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Clear coat failure, sand to metal?

#1
'99 Dodge Dakota, clear coat failed, looks like surfaces that were exposed to direct sunlight the longest was where it failed. Anyways, I am trying to clean up my car including refinishing it. It's not a show car and will remain a daily driver so I don't need to go the extra mile but I do want to do a good job.

I started sanding and the basecoat where the clear had chipped off was super hard, 36 grit was only very slowly removing material (when compared to sanding clear/base/primer on other parts of the car that hadn't failed). I went all the way down to E-coat, because well I'd rather not go to metal and just sand the sections where the clear coat failed down to E-coat only, undamaged clear on the rest of the car will get 400/scruff pad. However, I noticed that the basecoat where the clear coat failed has these tiny fractal like cracks in it, and sanding down to the E-coat I can still see these fractal like cracks. Can I disregard that? Paint over it with SPI Epoxy and then base/clear? Or do I need to sand all of the E-coat off?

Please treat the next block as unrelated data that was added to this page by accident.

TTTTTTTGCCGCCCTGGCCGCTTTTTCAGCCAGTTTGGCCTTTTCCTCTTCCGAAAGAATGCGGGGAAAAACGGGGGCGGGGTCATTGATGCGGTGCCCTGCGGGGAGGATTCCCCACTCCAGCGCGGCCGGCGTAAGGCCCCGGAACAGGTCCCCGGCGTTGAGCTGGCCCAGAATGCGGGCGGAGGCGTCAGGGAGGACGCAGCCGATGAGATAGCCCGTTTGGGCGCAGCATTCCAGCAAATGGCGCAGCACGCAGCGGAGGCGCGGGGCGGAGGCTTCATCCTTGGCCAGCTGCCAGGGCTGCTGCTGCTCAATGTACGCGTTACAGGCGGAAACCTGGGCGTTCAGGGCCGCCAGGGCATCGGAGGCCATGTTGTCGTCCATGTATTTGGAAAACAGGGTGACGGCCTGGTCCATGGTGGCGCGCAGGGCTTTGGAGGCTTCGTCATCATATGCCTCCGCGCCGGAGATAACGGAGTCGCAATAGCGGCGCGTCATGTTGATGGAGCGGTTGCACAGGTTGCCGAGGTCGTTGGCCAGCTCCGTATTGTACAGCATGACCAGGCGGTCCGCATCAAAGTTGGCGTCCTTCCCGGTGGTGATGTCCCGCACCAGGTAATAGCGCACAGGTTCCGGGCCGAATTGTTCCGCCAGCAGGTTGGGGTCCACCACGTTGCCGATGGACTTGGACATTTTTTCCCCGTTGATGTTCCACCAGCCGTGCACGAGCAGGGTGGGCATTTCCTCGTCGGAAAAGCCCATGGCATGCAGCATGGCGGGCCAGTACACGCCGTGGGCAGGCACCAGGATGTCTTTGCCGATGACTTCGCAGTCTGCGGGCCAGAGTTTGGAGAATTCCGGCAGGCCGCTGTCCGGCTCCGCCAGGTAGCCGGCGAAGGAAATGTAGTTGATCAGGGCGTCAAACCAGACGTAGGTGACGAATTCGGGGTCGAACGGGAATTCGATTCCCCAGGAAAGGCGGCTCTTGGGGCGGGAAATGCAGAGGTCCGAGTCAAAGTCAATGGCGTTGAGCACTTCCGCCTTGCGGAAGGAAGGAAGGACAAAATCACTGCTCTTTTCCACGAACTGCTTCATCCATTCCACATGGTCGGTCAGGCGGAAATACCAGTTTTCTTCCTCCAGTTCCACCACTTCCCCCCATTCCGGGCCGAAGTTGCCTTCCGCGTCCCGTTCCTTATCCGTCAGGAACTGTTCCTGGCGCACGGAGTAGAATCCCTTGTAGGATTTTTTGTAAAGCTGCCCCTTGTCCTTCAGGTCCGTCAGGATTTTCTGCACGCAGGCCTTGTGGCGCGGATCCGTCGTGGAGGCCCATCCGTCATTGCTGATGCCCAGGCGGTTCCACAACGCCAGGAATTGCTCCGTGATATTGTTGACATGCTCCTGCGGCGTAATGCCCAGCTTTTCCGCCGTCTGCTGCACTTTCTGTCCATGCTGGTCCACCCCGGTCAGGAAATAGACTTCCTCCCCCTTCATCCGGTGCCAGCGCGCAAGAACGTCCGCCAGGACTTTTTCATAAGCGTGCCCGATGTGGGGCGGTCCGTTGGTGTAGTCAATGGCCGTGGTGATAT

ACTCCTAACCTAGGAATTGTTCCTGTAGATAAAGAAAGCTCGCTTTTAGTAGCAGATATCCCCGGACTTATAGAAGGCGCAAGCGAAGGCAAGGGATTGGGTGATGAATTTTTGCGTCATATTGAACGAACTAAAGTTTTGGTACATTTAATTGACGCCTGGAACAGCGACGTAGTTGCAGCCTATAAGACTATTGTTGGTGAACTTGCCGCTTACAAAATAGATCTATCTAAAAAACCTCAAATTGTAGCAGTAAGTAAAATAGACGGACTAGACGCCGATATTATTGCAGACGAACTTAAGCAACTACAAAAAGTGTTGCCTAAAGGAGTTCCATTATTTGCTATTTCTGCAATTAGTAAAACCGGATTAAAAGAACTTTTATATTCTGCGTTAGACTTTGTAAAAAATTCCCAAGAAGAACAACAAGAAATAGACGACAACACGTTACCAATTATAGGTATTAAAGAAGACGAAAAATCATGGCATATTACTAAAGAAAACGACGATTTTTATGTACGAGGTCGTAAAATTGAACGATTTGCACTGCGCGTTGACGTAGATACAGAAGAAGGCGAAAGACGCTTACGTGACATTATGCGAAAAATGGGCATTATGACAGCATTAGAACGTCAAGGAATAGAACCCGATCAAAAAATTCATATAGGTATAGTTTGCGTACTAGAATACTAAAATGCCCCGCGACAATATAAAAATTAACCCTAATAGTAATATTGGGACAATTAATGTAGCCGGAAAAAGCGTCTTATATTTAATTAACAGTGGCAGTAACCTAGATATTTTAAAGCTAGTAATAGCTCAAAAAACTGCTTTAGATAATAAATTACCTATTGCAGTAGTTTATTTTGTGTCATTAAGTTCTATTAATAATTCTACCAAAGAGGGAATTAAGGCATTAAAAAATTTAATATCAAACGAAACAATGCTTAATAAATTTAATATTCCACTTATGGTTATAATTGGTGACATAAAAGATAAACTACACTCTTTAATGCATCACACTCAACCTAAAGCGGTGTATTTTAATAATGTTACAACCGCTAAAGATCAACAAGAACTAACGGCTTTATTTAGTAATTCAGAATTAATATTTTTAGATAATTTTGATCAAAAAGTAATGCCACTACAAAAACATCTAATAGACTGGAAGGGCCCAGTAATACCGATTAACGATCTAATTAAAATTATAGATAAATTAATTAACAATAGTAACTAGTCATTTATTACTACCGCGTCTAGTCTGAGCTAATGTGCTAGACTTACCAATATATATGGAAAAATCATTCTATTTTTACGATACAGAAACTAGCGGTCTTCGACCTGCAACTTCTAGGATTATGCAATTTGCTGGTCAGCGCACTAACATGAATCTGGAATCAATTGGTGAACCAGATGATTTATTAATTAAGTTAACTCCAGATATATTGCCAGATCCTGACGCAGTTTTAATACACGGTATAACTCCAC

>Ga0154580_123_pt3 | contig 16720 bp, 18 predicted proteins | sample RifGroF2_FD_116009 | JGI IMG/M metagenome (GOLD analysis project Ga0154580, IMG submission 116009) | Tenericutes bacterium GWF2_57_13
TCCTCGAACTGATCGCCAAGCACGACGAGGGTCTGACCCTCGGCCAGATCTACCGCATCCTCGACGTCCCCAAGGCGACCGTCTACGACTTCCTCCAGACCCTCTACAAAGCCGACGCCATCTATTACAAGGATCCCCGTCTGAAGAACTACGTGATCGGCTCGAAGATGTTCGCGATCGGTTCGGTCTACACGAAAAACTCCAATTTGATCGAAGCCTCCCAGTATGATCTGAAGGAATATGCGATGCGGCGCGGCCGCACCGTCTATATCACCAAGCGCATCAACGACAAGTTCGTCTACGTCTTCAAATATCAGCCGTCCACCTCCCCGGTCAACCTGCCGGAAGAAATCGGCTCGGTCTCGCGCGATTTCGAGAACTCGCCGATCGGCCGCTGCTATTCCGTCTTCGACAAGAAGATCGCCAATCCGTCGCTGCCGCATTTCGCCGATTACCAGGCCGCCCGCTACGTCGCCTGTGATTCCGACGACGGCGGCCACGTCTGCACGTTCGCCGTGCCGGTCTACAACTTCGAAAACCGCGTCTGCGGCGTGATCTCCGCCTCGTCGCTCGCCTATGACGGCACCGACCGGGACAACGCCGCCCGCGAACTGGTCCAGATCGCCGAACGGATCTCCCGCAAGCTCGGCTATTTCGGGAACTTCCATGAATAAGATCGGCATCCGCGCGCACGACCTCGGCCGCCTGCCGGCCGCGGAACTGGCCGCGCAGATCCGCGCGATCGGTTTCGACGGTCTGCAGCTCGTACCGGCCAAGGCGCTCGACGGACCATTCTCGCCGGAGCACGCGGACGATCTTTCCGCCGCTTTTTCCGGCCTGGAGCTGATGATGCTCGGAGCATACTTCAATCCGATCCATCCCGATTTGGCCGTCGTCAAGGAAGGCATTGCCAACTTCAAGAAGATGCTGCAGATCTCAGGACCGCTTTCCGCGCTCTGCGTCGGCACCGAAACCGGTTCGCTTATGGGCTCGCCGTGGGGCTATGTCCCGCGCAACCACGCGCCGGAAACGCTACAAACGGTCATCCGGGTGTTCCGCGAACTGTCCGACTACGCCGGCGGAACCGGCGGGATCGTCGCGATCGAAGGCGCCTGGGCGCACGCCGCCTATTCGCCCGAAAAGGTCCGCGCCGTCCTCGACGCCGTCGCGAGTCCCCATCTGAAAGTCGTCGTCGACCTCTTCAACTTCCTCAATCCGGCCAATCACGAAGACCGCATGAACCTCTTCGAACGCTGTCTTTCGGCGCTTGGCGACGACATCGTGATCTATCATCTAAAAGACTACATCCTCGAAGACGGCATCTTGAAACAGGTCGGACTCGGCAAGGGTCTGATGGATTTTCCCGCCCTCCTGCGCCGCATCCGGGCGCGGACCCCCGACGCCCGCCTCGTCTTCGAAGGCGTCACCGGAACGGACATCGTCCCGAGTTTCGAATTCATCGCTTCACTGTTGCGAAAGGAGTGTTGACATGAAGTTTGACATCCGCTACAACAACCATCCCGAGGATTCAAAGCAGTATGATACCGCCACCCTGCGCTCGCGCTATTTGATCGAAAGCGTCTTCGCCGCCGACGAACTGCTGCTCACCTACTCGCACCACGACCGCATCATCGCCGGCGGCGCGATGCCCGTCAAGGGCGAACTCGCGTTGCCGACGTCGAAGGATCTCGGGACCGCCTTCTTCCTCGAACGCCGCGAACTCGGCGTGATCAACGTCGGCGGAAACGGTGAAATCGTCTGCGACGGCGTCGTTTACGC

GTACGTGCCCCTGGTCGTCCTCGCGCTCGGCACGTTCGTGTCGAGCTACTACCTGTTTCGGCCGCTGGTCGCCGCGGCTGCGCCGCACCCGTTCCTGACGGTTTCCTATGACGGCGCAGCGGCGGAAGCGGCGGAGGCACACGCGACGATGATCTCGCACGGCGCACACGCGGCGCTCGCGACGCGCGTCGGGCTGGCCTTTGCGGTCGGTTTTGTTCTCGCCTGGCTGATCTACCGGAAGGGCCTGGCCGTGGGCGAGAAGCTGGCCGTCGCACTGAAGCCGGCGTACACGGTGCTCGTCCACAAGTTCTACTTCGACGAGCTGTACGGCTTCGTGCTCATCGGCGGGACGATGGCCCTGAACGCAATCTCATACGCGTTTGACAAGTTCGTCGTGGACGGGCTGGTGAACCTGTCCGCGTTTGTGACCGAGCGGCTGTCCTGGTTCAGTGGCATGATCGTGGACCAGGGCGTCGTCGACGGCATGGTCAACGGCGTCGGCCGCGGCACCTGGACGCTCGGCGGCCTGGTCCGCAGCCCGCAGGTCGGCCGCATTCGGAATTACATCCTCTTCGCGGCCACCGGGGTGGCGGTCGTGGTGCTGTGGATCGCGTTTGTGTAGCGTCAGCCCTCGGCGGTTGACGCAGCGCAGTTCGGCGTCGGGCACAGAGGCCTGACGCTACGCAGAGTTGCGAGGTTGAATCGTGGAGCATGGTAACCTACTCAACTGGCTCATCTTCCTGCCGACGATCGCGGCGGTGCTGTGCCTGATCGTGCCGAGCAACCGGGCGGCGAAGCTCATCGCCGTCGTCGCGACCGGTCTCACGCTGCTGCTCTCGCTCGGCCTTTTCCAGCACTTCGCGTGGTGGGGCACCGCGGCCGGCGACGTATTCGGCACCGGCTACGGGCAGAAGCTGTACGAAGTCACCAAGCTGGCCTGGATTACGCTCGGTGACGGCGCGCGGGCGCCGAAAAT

This is clear coat failing:



This is close up of basecoat on roof (not sanded yet):


This is close up of E-Coat after sanding off basecoat:


 

Chris_Hamilton

Trying to be the best me, I can be
#2
The checking on the e-coat indicates that you need to take it all off. Strip it to metal or you'll have issues after you paint. Chrysler products from this era were terrible about paint issues. Especially Dodge trucks. Can't tell you how many I've had to strip the top hood and trunk lid on.
 

jlcustomz

evil painter
#3
Basic rule of thumb is most modern finishes properly sanded down are a good base coat to respray on as long as the finish is between cured & not deteorated.. Anything that looks like a crack , blister, etc, could temporarily go away, but most likely to always come back & bite you later. This also includes sanding scratches that are too course.
 
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